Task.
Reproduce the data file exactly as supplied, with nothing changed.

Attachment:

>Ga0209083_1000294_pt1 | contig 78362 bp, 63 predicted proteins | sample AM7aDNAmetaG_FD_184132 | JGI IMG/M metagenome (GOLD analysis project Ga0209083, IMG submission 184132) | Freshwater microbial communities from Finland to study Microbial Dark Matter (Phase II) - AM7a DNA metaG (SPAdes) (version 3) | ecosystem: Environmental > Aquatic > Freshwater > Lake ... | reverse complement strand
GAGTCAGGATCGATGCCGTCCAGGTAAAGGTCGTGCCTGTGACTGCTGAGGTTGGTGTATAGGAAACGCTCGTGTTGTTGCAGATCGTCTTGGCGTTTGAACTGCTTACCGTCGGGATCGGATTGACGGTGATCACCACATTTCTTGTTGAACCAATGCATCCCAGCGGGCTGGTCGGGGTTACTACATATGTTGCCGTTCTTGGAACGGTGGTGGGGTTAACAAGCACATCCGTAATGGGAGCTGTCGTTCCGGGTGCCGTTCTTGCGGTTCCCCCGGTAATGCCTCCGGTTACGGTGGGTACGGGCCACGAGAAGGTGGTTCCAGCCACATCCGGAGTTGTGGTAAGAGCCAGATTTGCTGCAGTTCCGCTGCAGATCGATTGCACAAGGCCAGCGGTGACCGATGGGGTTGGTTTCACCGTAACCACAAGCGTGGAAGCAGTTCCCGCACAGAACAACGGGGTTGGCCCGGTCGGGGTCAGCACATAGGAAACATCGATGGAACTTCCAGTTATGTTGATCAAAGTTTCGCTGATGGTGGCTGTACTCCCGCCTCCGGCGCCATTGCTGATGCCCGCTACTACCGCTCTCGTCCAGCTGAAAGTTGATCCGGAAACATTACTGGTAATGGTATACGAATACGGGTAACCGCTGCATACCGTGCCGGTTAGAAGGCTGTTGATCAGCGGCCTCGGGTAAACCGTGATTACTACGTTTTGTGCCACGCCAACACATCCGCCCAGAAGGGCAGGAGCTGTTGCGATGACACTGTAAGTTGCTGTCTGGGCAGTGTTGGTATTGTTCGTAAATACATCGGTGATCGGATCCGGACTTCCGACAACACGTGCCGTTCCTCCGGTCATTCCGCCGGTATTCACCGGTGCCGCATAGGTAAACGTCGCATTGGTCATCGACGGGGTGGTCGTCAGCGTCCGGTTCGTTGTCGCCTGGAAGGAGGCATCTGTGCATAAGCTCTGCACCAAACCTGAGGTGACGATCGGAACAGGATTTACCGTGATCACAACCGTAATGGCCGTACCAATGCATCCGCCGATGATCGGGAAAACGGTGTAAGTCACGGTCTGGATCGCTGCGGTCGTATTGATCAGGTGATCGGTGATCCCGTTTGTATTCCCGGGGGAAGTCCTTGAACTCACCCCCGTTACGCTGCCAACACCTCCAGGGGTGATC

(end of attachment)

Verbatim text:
>Ga0209083_1000294_pt1 | contig 78362 bp, 63 predicted proteins | sample AM7aDNAmetaG_FD_184132 | JGI IMG/M metagenome (GOLD analysis project Ga0209083, IMG submission 184132) | Freshwater microbial communities from Finland to study Microbial Dark Matter (Phase II) - AM7a DNA metaG (SPAdes) (version 3) | ecosystem: Environmental > Aquatic > Freshwater > Lake ... | reverse complement strand
GAGTCAGGATCGATGCCGTCCAGGTAAAGGTCGTGCCTGTGACTGCTGAGGTTGGTGTATAGGAAACGCTCGTGTTGTTGCAGATCGTCTTGGCGTTTGAACTGCTTACCGTCGGGATCGGATTGACGGTGATCACCACATTTCTTGTTGAACCAATGCATCCCAGCGGGCTGGTCGGGGTTACTACATATGTTGCCGTTCTTGGAACGGTGGTGGGGTTAACAAGCACATCCGTAATGGGAGCTGTCGTTCCGGGTGCCGTTCTTGCGGTTCCCCCGGTAATGCCTCCGGTTACGGTGGGTACGGGCCACGAGAAGGTGGTTCCAGCCACATCCGGAGTTGTGGTAAGAGCCAGATTTGCTGCAGTTCCGCTGCAGATCGATTGCACAAGGCCAGCGGTGACCGATGGGGTTGGTTTCACCGTAACCACAAGCGTGGAAGCAGTTCCCGCACAGAACAACGGGGTTGGCCCGGTCGGGGTCAGCACATAGGAAACATCGATGGAACTTCCAGTTATGTTGATCAAAGTTTCGCTGATGGTGGCTGTACTCCCGCCTCCGGCGCCATTGCTGATGCCCGCTACTACCGCTCTCGTCCAGCTGAAAGTTGATCCGGAAACATTACTGGTAATGGTATACGAATACGGGTAACCGCTGCATACCGTGCCGGTTAGAAGGCTGTTGATCAGCGGCCTCGGGTAAACCGTGATTACTACGTTTTGTGCCACGCCAACACATCCGCCCAGAAGGGCAGGAGCTGTTGCGATGACACTGTAAGTTGCTGTCTGGGCAGTGTTGGTATTGTTCGTAAATACATCGGTGATCGGATCCGGACTTCCGACAACACGTGCCGTTCCTCCGGTCATTCCGCCGGTATTCACCGGTGCCGCATAGGTAAACGTCGCATTGGTCATCGACGGGGTGGTCGTCAGCGTCCGGTTCGTTGTCGCCTGGAAGGAGGCATCTGTGCATAAGCTCTGCACCAAACCTGAGGTGACGATCGGAACAGGATTTACCGTGATCACAACCGTAATGGCCGTACCAATGCATCCGCCGATGATCGGGAAAACGGTGTAAGTCACGGTCTGGATCGCTGCGGTCGTATTGATCAGGTGATCGGTGATCCCGTTTGTATTCCCGGGGGAAGTCCTTGAACTCACCCCCGTTACGCTGCCAACACCTCCAGGGGTGATC